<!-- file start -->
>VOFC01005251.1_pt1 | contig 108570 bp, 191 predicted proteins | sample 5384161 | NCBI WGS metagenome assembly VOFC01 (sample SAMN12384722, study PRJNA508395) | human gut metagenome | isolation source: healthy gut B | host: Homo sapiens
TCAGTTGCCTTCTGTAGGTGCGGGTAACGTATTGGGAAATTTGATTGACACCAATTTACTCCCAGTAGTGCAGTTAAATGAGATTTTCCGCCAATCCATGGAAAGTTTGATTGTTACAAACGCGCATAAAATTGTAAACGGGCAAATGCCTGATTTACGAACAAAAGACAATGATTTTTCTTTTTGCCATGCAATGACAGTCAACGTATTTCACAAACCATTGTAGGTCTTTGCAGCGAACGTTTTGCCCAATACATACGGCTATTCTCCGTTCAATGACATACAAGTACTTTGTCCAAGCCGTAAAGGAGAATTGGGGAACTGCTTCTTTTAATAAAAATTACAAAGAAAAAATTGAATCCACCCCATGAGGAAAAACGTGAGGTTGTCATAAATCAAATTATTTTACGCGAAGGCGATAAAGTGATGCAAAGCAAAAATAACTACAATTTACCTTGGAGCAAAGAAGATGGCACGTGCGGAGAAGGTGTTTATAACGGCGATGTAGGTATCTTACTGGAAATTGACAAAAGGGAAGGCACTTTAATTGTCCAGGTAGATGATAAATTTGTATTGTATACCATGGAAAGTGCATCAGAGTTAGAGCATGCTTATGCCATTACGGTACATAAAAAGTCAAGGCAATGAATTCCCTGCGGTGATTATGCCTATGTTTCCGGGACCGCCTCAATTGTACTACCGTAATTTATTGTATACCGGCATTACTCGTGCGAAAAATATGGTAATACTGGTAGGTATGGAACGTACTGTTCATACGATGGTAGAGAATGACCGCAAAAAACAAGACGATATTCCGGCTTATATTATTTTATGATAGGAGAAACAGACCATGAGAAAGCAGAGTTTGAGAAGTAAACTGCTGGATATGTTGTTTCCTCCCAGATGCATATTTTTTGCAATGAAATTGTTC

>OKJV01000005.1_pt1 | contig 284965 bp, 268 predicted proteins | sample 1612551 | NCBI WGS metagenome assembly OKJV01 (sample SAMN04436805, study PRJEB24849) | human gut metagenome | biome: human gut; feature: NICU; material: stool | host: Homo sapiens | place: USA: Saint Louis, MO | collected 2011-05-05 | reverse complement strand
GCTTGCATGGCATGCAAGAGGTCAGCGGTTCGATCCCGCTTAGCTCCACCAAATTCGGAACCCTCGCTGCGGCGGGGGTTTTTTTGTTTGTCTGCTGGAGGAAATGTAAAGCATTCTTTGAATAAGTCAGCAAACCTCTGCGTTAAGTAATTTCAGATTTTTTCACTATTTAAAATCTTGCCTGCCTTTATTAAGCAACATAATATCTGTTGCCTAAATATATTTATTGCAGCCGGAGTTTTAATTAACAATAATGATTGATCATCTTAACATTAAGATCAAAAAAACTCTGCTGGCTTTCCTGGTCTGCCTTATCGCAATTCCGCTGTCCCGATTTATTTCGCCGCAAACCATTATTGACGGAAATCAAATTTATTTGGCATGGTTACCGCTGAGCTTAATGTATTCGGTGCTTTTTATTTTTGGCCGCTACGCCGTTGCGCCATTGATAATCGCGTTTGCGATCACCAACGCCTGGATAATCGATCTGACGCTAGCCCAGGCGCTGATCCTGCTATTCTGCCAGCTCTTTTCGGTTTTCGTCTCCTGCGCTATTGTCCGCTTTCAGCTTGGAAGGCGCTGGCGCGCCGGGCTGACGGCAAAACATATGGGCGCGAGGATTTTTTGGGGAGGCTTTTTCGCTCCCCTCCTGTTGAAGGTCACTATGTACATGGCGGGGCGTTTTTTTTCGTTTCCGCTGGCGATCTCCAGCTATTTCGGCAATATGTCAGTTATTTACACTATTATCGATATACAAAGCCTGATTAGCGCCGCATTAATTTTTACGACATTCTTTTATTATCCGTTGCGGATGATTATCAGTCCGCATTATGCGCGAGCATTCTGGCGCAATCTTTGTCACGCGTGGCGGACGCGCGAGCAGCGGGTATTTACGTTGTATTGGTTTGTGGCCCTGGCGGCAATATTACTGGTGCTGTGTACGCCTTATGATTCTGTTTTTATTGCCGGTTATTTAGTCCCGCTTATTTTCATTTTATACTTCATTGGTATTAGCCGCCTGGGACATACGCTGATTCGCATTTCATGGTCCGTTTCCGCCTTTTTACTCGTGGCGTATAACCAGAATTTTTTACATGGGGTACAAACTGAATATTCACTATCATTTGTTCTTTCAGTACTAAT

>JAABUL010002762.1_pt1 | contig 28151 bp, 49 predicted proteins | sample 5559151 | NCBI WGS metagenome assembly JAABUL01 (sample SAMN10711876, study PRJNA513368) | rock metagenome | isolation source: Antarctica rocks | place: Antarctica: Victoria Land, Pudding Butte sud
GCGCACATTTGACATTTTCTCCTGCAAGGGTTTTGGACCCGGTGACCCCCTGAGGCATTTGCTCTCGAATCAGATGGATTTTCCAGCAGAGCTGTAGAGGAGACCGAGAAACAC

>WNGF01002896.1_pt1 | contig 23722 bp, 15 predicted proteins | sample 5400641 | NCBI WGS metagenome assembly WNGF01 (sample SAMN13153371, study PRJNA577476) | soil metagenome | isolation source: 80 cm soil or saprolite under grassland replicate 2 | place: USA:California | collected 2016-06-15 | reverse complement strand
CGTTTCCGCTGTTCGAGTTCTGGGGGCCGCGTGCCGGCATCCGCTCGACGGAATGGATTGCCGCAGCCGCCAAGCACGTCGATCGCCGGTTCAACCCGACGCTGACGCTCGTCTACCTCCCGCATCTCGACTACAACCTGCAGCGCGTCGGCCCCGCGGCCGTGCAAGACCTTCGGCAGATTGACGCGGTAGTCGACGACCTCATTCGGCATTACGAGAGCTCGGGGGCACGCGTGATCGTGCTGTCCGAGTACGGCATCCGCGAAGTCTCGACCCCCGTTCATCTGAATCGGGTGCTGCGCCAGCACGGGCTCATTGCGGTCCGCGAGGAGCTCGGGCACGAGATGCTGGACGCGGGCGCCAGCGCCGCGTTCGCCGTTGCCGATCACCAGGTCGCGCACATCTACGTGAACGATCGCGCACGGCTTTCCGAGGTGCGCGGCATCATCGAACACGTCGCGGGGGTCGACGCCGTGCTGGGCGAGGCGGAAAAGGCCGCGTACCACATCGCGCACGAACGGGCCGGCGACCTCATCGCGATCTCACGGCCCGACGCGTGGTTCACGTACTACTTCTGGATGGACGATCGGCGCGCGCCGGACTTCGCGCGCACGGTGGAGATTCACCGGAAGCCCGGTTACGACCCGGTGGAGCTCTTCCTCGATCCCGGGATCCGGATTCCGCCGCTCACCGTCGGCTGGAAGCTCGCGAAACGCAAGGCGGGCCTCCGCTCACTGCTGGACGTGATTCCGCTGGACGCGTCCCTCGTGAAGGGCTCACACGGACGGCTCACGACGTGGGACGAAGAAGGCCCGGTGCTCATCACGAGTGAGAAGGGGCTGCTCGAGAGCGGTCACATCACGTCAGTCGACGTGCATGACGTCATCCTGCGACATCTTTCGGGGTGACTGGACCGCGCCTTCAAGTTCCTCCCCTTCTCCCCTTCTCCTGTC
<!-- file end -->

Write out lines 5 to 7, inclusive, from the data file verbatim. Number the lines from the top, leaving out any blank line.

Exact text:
>JAABUL010002762.1_pt1 | contig 28151 bp, 49 predicted proteins | sample 5559151 | NCBI WGS metagenome assembly JAABUL01 (sample SAMN10711876, study PRJNA513368) | rock metagenome | isolation source: Antarctica rocks | place: Antarctica: Victoria Land, Pudding Butte sud
GCGCACATTTGACATTTTCTCCTGCAAGGGTTTTGGACCCGGTGACCCCCTGAGGCATTTGCTCTCGAATCAGATGGATTTTCCAGCAGAGCTGTAGAGGAGACCGAGAAACAC

>WNGF01002896.1_pt1 | contig 23722 bp, 15 predicted proteins | sample 5400641 | NCBI WGS metagenome assembly WNGF01 (sample SAMN13153371, study PRJNA577476) | soil metagenome | isolation source: 80 cm soil or saprolite under grassland replicate 2 | place: USA:California | collected 2016-06-15 | reverse complement strand